Satellite Internet for Boats
Let's face it: we live in a constantly connected world, and sometimes, unplugging isn't an option. It doesn't matter if you're surfing in Hawaii, skiing in the Alps, or backpacking Europe. You can even get satellite internet on a boat -- the focus of our piece today. The point is, internet access is sometimes viewed as a necessity. So it's nice to know what your options are, what the pricing is like, and what the upsides and downsides are. From there, you can make an informed decision about the internet providers you'd like to explore further.
All the sailors out there will undoubtedly be pleased -- today we're taking a deep dive into satellite internet for boats. More specifically, we're looking at providers, the tech used, costs, service packages, and more. We hope that, by explaining at length what's available, you'll have everything you need to find the solution that best fits your situation.
Now -- let's get to it.
Satellite internet options for boats
If you have any kind of passing familiarity with satellite internet, you might already have some names in mind, as well as some expectations in place for the type of service you can receive. You'll want to shelve those immediately. When it comes to maritime internet access, you likely won't be able to sign up with the standard players in the home satellite internet market. And there's a chance the provider you wind up choosing may use a different kind of technology entirely.
Here are the big names when it comes to satellite internet for boats: Iridium, Inmarsat, and KVH. What makes these companies unique is that many of them specialize in providing the complete package for maritime internet access. They quite often manufacture the satellite dishes or satellite internet devices needed for connectivity. They sometimes develop the software necessary for connecting to the internet, as well. And they also provide internet access for a monthly fee. It's important to note that you'll need to purchase equipment on top of that access fee, and that purchasing certain hardware will lock you into receiving service from that provider. This makes it all the more important that you know what you're getting before you pull the trigger.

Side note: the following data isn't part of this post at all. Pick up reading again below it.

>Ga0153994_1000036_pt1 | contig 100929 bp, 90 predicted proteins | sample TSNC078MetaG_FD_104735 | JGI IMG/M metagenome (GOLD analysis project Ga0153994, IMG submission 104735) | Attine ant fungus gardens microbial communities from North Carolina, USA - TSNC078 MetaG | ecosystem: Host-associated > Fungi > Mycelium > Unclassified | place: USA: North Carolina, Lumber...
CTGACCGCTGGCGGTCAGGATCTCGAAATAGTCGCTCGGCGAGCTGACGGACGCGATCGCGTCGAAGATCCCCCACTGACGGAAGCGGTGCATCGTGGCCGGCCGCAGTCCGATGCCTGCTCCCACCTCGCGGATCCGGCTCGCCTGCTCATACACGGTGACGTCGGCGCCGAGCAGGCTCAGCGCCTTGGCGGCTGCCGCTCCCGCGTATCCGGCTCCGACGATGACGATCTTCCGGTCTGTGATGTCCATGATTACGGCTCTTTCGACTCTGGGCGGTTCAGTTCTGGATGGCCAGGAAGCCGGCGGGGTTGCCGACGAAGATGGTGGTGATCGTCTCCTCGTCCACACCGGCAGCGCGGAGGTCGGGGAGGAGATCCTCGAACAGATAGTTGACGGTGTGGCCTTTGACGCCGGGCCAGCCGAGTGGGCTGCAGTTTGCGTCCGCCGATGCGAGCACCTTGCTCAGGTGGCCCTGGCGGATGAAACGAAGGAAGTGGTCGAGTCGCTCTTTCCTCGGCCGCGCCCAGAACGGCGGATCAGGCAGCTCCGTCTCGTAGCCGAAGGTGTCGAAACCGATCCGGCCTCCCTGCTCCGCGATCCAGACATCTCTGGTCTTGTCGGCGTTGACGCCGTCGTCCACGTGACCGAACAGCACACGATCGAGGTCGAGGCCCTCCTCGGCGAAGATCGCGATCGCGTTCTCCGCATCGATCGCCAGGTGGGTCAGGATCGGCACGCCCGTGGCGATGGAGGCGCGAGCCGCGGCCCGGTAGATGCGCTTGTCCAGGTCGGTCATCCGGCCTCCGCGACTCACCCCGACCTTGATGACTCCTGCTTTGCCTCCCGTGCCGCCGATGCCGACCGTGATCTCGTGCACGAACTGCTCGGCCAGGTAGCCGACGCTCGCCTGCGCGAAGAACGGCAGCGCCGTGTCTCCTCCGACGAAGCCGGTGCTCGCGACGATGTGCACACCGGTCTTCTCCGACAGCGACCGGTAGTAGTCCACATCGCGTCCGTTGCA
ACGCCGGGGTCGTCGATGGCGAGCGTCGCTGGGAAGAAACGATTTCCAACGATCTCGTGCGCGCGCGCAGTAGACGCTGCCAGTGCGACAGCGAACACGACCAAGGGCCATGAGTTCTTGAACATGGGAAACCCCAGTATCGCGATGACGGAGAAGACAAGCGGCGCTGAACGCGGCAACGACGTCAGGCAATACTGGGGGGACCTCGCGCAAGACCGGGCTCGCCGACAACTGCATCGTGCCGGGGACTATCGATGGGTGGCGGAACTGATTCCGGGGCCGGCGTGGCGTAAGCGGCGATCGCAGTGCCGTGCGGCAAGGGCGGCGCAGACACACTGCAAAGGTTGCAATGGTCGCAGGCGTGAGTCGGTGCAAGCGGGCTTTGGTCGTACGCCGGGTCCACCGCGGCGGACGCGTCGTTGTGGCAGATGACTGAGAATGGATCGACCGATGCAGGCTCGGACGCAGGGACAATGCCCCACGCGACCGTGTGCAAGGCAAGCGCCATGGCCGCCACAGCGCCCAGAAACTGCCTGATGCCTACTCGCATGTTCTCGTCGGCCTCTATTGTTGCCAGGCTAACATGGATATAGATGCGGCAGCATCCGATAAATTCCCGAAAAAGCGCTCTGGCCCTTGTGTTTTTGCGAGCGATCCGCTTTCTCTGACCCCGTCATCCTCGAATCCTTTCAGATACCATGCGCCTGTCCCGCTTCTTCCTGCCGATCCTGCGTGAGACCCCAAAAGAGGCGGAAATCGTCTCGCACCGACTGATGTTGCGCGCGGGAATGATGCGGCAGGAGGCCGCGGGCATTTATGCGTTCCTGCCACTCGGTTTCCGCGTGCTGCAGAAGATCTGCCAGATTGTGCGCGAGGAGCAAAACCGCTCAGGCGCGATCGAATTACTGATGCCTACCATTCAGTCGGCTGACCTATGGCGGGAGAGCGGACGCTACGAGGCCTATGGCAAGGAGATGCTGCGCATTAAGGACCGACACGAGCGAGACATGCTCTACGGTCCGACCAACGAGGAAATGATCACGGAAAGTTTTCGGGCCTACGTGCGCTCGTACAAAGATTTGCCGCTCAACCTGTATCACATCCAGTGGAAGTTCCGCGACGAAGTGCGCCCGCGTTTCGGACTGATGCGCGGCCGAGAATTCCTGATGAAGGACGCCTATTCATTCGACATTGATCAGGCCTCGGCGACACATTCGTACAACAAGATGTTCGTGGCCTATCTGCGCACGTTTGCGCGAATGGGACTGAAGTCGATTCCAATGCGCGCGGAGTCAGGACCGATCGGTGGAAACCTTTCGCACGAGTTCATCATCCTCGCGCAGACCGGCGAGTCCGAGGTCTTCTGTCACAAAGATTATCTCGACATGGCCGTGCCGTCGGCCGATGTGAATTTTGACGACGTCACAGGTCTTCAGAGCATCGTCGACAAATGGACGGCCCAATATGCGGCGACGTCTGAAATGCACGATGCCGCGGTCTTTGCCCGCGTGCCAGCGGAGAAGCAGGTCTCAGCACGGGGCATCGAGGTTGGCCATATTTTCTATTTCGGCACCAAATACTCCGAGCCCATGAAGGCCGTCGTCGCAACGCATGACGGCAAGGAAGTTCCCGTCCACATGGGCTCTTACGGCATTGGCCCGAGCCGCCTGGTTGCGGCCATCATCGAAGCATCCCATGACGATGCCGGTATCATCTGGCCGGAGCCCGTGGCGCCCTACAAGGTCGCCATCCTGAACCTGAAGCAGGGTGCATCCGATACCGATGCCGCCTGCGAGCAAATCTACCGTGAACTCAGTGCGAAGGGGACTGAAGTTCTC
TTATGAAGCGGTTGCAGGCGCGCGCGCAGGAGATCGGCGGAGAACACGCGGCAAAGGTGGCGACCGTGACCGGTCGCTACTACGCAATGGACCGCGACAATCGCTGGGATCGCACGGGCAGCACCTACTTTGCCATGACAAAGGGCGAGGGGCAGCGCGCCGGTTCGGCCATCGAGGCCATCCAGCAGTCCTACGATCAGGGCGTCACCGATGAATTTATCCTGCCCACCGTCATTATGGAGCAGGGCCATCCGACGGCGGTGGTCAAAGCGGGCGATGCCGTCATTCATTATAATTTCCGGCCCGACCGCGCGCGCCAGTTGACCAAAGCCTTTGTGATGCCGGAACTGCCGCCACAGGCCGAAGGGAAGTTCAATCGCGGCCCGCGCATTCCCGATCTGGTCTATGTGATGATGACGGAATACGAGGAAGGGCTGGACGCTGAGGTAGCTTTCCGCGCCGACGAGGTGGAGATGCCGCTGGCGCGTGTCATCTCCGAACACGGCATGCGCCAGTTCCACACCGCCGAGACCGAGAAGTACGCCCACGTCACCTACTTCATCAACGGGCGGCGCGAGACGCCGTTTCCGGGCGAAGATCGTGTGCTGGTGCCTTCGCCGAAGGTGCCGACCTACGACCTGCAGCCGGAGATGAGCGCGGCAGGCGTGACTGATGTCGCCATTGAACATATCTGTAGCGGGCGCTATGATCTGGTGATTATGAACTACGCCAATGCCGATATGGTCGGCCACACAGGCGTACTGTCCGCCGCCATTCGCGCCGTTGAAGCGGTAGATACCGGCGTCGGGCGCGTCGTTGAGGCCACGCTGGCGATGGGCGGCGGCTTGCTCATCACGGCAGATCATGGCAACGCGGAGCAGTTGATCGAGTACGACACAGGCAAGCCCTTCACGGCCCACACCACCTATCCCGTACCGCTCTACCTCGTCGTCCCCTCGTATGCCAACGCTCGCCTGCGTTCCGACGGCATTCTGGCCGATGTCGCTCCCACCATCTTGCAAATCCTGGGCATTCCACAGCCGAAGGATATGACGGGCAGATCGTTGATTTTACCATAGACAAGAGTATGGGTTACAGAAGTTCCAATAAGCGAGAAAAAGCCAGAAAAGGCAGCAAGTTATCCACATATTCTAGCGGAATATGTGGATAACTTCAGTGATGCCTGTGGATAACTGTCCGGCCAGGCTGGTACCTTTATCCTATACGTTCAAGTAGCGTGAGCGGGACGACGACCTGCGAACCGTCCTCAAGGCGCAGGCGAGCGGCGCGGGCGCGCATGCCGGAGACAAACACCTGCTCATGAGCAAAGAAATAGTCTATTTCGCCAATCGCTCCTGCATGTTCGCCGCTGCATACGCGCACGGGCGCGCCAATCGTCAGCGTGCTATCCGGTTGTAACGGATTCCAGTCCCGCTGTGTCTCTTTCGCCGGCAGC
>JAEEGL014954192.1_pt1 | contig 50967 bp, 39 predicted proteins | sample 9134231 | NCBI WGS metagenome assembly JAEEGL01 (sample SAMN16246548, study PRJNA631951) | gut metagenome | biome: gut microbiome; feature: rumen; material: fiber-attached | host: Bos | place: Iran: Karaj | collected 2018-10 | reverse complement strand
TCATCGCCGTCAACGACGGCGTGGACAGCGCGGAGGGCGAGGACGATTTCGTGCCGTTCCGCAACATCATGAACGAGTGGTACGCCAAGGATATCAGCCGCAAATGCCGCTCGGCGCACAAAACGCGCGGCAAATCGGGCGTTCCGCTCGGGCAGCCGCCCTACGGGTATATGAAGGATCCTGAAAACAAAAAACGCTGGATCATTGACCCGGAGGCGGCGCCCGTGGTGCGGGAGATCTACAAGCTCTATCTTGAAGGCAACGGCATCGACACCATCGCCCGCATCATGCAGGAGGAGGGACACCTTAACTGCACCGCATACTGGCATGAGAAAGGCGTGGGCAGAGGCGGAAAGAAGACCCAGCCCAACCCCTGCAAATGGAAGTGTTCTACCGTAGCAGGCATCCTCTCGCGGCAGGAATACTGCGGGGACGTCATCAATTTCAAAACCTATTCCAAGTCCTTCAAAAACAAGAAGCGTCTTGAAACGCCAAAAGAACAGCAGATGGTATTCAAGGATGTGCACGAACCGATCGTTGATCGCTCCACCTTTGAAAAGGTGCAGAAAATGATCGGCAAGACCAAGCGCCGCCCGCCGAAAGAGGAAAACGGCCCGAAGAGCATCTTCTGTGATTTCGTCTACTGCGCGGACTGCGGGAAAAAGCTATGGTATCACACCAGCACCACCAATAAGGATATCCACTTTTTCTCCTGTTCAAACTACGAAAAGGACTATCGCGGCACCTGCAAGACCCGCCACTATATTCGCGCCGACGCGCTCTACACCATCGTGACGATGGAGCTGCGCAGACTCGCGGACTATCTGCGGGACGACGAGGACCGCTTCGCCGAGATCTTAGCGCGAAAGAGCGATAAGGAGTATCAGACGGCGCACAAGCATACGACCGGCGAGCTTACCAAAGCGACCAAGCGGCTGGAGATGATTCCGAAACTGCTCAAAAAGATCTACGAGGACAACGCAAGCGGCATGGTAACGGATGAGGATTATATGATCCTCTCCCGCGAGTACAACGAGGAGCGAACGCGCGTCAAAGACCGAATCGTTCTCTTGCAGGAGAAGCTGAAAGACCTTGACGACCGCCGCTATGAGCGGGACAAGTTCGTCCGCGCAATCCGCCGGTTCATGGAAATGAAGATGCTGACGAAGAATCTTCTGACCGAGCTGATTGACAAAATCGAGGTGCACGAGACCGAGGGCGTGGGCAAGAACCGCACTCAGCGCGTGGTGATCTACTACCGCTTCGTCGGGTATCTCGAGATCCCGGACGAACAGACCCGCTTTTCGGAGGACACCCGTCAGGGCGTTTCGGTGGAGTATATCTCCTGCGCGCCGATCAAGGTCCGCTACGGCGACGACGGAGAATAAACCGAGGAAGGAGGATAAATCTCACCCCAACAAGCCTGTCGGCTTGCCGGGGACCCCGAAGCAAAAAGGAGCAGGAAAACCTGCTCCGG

In terms of the hardware itself, it actually differs from what you'd get if you subscribed to a home satellite internet provider. Most maritime internet satellites take on a sort of dome shape, and for good reason: if you're on a boat, the odds are high that you're going to be moving around. You can't simply point a dish at a satellite like you could in a static location. So these boat-specific satellite devices have to compensate for that fact, and unfortunately (as we'll cover later) that comes at a cost.
But there are other devices available for internet access on a boat that look a little bit different. For instance, some providers use what's called a BGAN terminal, which stands for broadband global area network. With these devices, which are about the size of a home scale, you can access the internet and also make calls by plugging in a standard phone. And if you're familiar with WiFi hotspots, there are ISAT devices with a very similar look and focus on portability.
With a few exceptions, you'll primarily be using a similar type of technology to connect to the internet via satellite regardless of the provider you choose. There are much bigger differences between these companies in other areas, and below, we'll explore them in greater detail.